Nina's Reading Blog

Comments on books I am reading/listening to

Unless

Posted by nliakos on July 8, 2009

by Carol Shields.  Fourth Estate, 2002.

I think I enjoyed The Stone Diaries, but I had trouble getting excited about Unless.  (I didn’t notice until I was almost done with it that all the chapter titles were adverbs, with a few preposiitons thrown in for good measure; but what the titles have to do with the chapters themselves wasn’t obvious.)  Carol Shields was a woman writer writing about a woman writer (Reta Winters) writing about a woman writer (Alicia something or other) writing about…. you get the picture.  Except that Reta’s eldest daughter has inexplicably dropped out of college and started begging for a living on the streets of Toronto.  This is hugely disturbing to Reta, her husband Tom, and their two younger daughters.  (While I am sure it would indeed be very upsetting, I can think of lots of worse things that could happen to one’s child.  As Reta points out, she knows exactly where her daughter is and can go and see her whenever she wants, even if the girl refuses to talk to her.)  In the end, the reason for Norah’s rejection of family, friends, home, and education becomes clear and all ends “happily.”  I thought the ending was too pat, actually.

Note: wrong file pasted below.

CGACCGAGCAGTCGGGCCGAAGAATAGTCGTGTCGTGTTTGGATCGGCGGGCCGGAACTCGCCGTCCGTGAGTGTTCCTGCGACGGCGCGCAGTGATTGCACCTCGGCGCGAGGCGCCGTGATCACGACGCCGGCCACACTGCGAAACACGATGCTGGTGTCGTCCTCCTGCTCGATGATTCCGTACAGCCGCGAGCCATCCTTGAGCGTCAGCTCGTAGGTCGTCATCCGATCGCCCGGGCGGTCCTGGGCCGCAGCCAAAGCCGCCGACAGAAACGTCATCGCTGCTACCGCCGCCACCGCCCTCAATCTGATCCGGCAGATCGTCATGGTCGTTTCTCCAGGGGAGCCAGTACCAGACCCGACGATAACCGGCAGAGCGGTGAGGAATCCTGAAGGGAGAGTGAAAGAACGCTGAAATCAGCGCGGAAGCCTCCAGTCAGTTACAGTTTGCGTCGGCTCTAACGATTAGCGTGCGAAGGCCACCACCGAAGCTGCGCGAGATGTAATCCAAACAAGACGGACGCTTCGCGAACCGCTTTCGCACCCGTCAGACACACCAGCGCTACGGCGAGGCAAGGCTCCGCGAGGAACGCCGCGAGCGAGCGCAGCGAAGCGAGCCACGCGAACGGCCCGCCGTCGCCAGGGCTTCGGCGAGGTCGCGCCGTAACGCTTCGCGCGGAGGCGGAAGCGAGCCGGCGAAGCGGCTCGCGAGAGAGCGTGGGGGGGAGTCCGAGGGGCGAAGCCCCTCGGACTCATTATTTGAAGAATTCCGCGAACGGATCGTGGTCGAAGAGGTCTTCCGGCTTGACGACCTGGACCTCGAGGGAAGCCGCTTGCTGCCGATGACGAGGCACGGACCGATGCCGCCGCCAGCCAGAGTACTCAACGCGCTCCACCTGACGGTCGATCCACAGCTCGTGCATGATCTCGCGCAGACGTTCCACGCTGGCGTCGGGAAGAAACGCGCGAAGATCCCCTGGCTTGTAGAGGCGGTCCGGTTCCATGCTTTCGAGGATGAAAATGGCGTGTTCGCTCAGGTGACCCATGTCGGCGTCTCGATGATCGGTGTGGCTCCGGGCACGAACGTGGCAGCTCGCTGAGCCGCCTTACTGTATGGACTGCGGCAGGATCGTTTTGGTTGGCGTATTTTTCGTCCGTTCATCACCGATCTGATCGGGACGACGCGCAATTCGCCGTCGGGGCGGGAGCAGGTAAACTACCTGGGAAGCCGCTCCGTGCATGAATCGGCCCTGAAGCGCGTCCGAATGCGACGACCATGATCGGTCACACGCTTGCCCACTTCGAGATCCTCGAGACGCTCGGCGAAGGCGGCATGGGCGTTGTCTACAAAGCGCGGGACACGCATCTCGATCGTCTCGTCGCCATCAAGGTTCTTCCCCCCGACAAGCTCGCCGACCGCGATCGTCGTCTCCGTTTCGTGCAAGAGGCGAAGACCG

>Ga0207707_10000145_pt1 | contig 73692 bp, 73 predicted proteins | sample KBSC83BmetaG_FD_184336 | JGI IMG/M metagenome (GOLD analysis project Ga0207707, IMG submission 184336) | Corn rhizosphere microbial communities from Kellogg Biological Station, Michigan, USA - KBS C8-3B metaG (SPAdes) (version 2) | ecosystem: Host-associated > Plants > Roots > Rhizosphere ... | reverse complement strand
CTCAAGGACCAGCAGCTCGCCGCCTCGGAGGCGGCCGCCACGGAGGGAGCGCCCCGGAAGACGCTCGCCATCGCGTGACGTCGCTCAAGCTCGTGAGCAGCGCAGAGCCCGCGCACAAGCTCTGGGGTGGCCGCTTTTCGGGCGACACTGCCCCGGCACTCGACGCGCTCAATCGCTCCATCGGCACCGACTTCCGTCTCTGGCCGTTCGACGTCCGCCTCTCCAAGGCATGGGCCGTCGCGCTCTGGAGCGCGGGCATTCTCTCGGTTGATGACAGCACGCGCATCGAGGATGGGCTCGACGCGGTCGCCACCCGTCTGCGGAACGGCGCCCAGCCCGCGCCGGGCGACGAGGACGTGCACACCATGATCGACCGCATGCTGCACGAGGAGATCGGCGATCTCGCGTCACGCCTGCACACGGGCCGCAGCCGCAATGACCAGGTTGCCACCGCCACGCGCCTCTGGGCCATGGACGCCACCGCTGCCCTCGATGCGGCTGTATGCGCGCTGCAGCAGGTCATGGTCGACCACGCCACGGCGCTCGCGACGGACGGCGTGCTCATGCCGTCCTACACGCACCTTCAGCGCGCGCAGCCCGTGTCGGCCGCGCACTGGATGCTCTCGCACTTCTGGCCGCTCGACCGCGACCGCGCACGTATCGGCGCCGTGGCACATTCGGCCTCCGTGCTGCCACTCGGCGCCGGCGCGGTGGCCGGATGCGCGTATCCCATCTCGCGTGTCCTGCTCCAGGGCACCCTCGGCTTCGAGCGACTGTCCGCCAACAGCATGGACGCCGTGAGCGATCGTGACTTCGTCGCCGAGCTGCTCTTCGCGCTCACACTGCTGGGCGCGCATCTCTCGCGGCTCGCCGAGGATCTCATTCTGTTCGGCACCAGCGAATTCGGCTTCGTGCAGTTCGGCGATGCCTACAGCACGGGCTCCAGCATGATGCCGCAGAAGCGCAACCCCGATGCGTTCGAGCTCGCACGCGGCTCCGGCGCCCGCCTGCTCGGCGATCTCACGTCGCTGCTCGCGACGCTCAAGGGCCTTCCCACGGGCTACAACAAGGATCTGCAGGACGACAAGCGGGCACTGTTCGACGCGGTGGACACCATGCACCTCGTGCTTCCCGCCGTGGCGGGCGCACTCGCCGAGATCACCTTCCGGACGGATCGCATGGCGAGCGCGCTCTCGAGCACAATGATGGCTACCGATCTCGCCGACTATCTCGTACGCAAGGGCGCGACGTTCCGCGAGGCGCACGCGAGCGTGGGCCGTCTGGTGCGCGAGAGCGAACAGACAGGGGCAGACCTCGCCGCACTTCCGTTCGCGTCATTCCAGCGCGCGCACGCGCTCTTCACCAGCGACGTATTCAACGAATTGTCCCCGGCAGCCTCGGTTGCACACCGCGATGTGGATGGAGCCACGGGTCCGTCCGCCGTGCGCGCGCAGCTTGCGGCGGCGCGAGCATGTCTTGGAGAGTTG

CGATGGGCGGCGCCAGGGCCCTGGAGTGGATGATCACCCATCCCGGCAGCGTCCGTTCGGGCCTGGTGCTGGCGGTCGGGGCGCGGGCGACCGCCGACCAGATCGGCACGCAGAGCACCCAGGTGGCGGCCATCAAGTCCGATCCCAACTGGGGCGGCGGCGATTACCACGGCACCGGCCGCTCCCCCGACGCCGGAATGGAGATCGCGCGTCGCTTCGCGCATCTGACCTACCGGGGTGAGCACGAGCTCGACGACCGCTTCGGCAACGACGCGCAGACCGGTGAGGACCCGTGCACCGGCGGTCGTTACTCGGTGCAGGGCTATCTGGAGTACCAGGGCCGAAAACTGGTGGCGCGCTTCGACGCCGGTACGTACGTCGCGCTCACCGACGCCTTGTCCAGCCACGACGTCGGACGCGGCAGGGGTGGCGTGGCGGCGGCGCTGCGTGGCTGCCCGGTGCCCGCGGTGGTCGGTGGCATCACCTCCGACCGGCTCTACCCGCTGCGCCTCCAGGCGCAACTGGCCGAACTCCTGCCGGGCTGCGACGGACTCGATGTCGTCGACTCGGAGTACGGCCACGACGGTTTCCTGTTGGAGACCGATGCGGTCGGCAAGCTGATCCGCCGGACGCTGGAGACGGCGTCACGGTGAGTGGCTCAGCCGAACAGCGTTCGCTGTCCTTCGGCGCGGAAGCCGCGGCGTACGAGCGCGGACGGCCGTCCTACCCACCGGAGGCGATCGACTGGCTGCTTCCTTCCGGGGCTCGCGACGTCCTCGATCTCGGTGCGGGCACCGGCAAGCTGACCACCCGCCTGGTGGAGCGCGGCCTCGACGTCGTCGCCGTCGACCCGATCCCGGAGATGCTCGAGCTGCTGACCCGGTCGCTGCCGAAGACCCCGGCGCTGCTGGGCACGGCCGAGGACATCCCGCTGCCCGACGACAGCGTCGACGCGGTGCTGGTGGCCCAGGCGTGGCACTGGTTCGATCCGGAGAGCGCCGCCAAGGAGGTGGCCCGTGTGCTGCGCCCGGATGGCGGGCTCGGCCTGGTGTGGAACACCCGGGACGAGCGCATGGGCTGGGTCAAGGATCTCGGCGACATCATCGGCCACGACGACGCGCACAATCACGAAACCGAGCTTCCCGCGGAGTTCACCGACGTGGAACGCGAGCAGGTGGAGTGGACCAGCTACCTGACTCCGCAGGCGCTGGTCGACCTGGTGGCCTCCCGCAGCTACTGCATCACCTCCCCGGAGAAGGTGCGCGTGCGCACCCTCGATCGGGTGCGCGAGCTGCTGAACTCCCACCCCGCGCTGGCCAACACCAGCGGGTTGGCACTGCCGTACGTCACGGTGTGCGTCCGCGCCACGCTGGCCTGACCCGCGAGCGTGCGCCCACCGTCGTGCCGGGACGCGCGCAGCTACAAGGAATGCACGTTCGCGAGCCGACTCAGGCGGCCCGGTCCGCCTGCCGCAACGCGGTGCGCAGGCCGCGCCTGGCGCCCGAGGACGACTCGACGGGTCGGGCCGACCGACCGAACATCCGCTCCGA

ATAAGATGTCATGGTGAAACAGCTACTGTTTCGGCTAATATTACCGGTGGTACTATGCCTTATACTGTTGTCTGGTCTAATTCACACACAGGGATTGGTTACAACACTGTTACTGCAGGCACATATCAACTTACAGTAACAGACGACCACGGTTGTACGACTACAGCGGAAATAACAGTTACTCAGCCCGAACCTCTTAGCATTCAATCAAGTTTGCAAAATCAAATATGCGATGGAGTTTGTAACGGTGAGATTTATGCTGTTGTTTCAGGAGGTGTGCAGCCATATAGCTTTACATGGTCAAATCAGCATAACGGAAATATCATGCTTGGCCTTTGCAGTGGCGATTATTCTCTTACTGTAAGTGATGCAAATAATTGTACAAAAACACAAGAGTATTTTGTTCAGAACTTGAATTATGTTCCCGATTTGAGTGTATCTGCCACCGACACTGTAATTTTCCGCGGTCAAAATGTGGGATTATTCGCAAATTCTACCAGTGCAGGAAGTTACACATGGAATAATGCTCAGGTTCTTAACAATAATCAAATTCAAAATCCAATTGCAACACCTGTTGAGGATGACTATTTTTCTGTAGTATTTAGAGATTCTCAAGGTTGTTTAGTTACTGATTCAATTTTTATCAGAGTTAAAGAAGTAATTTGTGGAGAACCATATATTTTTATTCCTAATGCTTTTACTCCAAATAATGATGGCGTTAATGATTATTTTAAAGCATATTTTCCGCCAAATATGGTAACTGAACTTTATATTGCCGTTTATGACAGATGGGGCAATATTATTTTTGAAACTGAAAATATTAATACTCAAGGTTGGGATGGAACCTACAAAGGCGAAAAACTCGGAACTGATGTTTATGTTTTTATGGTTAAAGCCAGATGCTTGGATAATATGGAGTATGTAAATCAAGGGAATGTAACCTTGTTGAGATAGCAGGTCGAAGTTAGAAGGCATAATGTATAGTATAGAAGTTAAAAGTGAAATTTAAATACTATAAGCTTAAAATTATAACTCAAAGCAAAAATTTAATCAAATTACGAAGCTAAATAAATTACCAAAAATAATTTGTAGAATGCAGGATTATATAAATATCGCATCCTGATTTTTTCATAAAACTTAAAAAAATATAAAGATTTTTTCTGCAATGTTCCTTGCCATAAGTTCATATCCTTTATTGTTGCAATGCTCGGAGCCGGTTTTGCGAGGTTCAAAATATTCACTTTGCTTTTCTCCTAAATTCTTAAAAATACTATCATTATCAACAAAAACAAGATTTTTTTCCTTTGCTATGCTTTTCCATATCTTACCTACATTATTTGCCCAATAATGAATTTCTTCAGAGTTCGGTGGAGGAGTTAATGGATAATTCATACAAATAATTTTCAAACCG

I did enjoy this little eponymous paragraph:

“Unless is the worry word of the English language.  It flies like a moth around the ear, you hardly hear it, and yet everything depends on its breathy presence. Unless–that’s the little subjunctive mineral you carry along in your pocket crease.  It’s always there, or else not there…. Unless you’re lucky, unless you’re healthy, fertile, unless you’re loved and fed, unless you’re clear about your sexual direction, unless you’re offered what others are offered, you go down in darkness, down to despair. Unless provides you with a trapdoor, a tunnel into the light, the reverse side of not enough. Unless keeps you from drowing in the presiding arrangements. Ironically, unless, the lever that finally shifts reality into a new perspective, cannot be expressed in French.  A moins que does have quite the heft; sauf is crude.  Unless is a miracle of language and perception,…. It makes us anxious, makes us cunning….But it gives us hope. (pp. 224-225)

It’s a book to be passed on, not one I would keep on my shelf.

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